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the Physics of Acoustic Materials

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Elastic and acoustic properties of porous materials

EU-funded researchers have developed a new technique to evaluate the acoustic performance of composite, porous materials and ensure their optimal use in the aerospace, automotive and building industries.

Industrial Technologies

Polymer-based porous materials are manufactured in diverse forms, including foams and fibrous materials like rock and glass wools used for noise absorption and vibration damping. These materials are characterised by mechanical properties among which elasticity plays a key role in their acoustic behaviour. Knowledge of their elastic properties is necessary to accurately model the propagation of acoustic waves. Researchers working on the EU-funded PAM (The physics of acoustic materials) project proposed the use of guided waves to determine, in particular, the shear modulus over an extended range of frequencies and temperatures. In their experiments, the acoustic waves guided in slabs of polyurethane foam were of the Rayleigh type, which was more suitable for this purpose. The researchers used quasi-monochromatic Rayleigh waves generated by a compact vibration shaker. Their velocity and amplitude were monitored with the use of laser-Doppler vibrometers at different distances. Both group and phase speed of waves were determined by combining measurements collected with theoretical predictions of physical models that describe wave propagation through materials. Calculation of the waves' speeds, in turn, allowed the extraction of parameters that are useful for engineers designing new materials. It is important to know the temperature dependence of elastic properties for porous materials used for the isolation in the aircraft. It is also possible that certain materials become vibro-elastic in a specific range of temperatures. However, experimental data are scarce at the low temperatures encountered during flight. The new guided-wave technique demonstrated within the PAM project has the potential to cover a broad range of temperatures and several orders of magnitude in frequency. This should be sufficient to reliably address the physical mechanisms underlying the visco-elastic behaviour of polymer-based porous materials. Efforts are ongoing to extend the data collected to frequencies lower than 100 Hz, down to 10 mHz. Laser-Doppler vibrometer measurements have already been introduced as a new approach covering the lower-frequency region needed to determine sound transmission properties in walls of reverberant rooms.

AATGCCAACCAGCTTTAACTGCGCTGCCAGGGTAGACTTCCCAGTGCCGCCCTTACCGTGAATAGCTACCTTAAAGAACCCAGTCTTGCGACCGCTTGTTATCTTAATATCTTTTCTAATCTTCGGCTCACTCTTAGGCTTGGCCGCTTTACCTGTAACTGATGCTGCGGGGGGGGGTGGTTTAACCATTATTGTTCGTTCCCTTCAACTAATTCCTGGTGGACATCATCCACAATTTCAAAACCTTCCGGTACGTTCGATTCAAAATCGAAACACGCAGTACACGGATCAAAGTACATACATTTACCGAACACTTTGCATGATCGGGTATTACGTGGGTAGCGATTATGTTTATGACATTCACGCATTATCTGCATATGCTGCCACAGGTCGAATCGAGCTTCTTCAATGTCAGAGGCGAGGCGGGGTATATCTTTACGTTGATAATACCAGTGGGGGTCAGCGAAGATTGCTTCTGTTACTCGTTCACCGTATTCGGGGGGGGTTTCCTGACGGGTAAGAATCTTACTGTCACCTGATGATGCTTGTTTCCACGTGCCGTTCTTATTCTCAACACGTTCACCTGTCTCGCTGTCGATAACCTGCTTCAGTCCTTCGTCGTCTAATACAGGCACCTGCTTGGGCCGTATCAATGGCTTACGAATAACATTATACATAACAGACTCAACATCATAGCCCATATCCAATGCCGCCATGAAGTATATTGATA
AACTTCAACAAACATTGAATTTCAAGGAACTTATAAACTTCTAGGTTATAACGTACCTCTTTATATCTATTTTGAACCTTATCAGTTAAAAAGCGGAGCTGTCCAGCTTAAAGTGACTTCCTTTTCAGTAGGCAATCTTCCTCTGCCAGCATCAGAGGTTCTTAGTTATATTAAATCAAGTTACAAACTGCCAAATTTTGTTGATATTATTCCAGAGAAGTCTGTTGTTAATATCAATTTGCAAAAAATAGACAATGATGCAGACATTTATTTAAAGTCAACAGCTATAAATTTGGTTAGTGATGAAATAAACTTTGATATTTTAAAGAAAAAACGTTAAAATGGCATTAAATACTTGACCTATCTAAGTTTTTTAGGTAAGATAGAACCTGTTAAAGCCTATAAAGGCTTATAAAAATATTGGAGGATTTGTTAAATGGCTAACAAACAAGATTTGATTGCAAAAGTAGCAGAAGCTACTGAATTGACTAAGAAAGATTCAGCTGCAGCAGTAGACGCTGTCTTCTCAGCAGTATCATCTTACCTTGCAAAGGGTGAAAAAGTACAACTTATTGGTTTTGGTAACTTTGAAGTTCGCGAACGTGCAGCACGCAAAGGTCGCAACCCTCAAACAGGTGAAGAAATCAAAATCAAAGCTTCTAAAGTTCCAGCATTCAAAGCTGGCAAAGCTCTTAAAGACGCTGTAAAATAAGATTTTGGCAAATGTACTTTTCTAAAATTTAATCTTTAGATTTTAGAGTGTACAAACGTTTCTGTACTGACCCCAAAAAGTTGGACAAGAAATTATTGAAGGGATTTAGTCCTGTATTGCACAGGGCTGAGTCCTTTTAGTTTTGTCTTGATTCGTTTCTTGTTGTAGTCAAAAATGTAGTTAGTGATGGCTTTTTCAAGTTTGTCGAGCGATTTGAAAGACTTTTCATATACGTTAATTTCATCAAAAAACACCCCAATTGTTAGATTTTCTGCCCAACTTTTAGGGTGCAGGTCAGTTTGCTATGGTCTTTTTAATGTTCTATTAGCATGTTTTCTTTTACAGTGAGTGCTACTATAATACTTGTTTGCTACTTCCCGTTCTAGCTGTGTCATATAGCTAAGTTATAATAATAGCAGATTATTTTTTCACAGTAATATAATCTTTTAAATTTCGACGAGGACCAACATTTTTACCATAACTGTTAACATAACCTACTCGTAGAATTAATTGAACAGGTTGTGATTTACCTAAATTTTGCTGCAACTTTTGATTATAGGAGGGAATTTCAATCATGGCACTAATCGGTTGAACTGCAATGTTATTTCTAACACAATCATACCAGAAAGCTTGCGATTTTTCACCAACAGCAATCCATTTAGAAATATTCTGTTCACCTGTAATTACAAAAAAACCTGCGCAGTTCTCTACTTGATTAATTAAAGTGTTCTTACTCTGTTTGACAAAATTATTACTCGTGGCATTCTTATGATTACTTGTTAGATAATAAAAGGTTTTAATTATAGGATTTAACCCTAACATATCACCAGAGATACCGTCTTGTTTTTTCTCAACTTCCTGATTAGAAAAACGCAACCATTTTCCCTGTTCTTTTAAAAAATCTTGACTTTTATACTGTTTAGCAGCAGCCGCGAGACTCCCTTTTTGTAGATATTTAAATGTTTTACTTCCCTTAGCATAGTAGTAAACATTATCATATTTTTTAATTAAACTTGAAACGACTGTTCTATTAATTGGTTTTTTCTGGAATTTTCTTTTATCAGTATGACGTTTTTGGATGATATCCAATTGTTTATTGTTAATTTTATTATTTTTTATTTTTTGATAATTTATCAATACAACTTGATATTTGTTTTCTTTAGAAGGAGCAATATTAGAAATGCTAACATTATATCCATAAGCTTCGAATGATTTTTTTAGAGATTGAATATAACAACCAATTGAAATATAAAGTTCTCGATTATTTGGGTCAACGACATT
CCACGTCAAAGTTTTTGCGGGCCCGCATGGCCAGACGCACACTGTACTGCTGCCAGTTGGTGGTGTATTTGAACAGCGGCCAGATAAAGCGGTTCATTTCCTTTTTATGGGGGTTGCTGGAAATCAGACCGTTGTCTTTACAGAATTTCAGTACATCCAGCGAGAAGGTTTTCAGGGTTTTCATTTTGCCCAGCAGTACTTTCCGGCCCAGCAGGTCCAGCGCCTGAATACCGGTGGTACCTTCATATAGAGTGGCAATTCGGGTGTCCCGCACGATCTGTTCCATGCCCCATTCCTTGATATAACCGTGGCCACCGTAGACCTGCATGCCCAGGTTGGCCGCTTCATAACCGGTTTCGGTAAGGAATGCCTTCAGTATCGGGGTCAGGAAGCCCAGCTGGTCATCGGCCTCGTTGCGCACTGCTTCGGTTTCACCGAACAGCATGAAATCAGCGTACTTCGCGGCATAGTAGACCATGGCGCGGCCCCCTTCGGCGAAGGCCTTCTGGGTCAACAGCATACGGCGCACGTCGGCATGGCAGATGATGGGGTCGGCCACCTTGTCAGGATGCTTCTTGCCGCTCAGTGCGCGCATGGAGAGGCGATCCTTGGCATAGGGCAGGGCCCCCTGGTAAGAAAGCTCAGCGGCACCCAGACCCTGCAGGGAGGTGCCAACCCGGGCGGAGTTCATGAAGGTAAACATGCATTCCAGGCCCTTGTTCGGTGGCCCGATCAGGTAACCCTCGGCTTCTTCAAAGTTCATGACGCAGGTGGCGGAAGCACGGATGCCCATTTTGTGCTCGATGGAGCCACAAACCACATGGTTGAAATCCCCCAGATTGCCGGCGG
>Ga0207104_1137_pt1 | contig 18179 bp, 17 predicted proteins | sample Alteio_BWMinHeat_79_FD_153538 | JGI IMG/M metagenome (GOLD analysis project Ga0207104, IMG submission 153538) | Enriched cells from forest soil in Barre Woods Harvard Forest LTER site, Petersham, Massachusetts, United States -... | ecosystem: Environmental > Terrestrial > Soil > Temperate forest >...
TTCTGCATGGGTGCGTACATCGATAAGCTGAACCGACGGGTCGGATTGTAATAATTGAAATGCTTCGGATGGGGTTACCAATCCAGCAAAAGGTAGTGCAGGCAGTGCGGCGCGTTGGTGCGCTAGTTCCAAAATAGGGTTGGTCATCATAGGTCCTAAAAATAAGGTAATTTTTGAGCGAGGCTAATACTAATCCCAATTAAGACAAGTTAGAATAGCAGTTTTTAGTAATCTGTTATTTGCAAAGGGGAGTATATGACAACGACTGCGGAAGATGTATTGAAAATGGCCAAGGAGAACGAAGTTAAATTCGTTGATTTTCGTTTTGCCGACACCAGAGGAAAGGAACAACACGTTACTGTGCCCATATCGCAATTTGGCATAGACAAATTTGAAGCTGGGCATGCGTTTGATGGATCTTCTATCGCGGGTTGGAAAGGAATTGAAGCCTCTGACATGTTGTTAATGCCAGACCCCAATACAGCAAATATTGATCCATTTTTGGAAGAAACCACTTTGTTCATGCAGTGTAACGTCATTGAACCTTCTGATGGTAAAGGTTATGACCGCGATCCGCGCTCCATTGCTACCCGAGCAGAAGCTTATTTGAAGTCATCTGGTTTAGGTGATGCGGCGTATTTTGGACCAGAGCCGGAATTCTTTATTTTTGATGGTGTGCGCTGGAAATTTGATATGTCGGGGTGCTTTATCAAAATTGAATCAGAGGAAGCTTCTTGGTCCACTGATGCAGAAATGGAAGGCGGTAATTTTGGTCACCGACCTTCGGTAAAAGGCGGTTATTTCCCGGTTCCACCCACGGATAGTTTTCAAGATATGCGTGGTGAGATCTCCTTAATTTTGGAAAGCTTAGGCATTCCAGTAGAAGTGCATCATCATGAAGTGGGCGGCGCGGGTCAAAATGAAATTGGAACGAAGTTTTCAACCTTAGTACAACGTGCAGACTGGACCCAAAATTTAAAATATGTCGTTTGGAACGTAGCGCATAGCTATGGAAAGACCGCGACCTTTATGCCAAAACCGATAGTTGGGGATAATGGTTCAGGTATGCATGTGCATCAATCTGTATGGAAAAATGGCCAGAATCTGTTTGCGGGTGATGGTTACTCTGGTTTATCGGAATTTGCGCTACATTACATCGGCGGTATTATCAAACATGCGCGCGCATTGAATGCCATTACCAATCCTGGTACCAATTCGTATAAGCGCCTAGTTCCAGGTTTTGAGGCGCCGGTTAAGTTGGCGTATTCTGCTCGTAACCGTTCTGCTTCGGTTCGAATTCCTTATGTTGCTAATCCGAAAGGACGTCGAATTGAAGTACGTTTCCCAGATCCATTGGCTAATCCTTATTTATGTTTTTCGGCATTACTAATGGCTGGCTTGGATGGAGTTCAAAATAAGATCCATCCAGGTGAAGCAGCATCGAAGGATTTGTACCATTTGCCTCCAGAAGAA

Porous materials, elastic properties, acoustic waves, vibrometers, vibro-elastic

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